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As in:

Occasionally, he will spontaneously generate the sentences on his own and sometimes uses, "May I have."

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    "he will generate..." is not future. It refers to an action that is occasionally repeated.
    – Centaurus
    Oct 27, 2018 at 23:01
  • It is the future tense of the verb generate. It is being used here with a habitual present meaning. They do that all the time in Scots Gaelic, but it as rare variant to the present in English. That is significant in this question because it is about two tense forms being used interchangeably where they have essentially the same meaning. Oct 28, 2018 at 1:12
  • I will post an answer if I think of one.    Joe will not post an answer; his computer is broken. Oct 28, 2018 at 4:08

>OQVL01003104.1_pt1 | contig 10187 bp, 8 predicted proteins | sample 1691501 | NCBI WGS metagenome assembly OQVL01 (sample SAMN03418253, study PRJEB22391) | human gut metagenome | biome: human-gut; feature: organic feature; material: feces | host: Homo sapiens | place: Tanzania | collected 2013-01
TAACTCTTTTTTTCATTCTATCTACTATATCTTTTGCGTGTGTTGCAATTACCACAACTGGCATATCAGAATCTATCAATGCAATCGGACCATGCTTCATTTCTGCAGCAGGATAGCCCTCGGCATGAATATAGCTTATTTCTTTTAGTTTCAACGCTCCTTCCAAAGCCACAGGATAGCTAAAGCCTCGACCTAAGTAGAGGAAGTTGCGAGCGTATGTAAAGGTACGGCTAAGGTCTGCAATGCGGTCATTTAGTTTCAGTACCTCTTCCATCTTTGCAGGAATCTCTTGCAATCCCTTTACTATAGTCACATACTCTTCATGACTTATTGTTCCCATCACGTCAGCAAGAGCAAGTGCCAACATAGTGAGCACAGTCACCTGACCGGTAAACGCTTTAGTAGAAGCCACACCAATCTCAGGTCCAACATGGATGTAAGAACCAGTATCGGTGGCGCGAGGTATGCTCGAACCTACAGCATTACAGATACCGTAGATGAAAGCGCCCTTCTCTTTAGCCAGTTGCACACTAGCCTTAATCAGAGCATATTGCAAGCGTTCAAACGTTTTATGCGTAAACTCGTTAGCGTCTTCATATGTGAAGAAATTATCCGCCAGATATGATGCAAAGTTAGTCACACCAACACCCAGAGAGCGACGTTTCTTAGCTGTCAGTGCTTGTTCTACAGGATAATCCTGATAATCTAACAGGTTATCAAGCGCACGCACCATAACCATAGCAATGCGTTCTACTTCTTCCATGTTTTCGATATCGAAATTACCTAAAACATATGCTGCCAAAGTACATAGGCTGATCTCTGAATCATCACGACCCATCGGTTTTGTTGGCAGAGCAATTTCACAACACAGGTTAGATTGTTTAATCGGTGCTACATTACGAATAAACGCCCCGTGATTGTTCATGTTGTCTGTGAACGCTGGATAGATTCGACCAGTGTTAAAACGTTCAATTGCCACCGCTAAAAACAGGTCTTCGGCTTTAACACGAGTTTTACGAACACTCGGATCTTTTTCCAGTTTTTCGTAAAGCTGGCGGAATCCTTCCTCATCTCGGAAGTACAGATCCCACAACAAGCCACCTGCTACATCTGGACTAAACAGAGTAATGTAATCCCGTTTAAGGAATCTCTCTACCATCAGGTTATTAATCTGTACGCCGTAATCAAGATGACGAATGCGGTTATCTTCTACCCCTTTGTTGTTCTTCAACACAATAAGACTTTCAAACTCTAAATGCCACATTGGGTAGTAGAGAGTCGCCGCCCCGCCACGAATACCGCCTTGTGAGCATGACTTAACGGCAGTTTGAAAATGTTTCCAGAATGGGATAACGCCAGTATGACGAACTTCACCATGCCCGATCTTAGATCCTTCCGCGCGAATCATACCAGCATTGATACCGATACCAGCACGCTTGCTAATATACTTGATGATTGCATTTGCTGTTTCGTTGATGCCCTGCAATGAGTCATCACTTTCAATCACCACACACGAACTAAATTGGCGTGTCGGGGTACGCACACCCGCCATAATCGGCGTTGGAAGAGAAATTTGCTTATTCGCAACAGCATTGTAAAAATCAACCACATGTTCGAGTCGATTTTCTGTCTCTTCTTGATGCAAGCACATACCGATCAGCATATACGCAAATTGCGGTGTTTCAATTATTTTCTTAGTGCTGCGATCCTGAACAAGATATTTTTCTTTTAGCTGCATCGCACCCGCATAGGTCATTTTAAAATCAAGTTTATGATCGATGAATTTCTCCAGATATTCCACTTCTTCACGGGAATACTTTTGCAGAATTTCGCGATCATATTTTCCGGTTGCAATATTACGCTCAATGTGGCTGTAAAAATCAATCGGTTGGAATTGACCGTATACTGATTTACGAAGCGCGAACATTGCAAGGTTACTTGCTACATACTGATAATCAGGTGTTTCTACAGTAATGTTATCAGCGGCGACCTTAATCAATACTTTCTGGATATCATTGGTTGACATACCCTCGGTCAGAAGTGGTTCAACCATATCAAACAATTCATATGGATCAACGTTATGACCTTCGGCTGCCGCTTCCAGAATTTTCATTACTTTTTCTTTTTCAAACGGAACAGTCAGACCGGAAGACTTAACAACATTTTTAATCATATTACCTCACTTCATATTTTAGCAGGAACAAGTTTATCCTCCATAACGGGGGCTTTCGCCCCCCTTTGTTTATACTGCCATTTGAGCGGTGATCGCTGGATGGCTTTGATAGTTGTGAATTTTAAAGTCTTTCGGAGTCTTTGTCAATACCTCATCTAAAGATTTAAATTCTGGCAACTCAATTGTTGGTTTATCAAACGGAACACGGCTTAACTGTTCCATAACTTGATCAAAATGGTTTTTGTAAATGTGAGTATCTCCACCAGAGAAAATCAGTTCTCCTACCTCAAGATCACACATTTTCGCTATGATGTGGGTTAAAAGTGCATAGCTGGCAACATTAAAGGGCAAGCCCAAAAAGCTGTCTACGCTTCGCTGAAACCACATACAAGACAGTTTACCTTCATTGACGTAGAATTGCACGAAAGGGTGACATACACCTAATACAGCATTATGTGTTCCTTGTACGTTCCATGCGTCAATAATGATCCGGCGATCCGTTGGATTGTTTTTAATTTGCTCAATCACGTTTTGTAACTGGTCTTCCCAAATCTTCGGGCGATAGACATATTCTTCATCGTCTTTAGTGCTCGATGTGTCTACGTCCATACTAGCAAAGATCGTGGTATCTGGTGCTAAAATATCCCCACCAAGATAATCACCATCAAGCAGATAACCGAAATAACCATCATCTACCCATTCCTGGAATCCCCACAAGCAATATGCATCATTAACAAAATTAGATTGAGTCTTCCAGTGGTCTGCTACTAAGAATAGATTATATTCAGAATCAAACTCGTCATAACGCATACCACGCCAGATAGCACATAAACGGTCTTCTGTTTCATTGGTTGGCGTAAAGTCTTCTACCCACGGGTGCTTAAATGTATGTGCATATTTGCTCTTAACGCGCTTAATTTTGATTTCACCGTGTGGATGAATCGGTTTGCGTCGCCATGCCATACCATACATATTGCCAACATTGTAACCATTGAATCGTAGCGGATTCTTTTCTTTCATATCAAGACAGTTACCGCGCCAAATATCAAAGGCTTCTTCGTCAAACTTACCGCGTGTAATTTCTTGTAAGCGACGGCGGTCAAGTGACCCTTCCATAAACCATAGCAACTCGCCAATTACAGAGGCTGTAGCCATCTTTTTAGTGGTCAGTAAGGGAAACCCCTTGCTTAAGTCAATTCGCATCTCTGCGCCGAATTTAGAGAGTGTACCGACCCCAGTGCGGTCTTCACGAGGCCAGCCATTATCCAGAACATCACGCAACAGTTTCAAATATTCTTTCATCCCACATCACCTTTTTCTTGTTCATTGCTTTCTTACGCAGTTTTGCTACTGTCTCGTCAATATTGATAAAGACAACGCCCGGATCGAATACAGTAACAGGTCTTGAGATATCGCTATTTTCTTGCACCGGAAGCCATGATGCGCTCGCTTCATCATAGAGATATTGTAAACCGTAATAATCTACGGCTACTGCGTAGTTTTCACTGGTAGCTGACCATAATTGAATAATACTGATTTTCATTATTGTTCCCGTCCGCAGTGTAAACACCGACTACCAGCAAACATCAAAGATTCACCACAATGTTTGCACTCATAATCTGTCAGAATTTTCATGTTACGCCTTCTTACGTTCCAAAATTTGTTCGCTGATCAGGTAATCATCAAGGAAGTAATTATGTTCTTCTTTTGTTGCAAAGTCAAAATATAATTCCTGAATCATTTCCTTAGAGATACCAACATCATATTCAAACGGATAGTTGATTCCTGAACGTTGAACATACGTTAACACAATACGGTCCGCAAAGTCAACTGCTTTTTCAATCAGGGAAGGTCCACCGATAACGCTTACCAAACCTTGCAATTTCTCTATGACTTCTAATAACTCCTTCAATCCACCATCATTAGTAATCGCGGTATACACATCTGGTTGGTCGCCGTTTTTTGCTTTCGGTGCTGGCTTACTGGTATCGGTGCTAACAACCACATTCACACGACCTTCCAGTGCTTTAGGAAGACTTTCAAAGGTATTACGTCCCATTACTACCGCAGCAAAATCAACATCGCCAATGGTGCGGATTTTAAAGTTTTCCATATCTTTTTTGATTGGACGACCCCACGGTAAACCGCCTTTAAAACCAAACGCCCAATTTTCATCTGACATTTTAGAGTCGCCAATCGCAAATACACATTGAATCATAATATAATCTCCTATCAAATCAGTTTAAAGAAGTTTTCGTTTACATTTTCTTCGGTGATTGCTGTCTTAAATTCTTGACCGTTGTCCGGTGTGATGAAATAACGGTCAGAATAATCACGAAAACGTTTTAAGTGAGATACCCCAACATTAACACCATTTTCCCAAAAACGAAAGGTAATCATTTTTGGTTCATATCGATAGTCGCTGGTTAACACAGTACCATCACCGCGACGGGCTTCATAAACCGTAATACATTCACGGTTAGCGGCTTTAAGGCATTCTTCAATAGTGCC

1 Answer 1

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In spoken English, it may be acceptable for this sentence, but in written English.

“. . . and sometimes (he will) use . . .”

Yes, we can! You can learn additionally about if-clause conditions to see how it works.

If you like my answer, you will mark an answer as correct (the green check image) on this answer. :)

2
  • Should it be changed to 'use' instead of 'uses' in the sentence?
    – Erin Kato
    Oct 27, 2018 at 20:00
  • Yes, it must be changed into “use” without an “s”
    – hbtpoprock
    Oct 27, 2018 at 20:08

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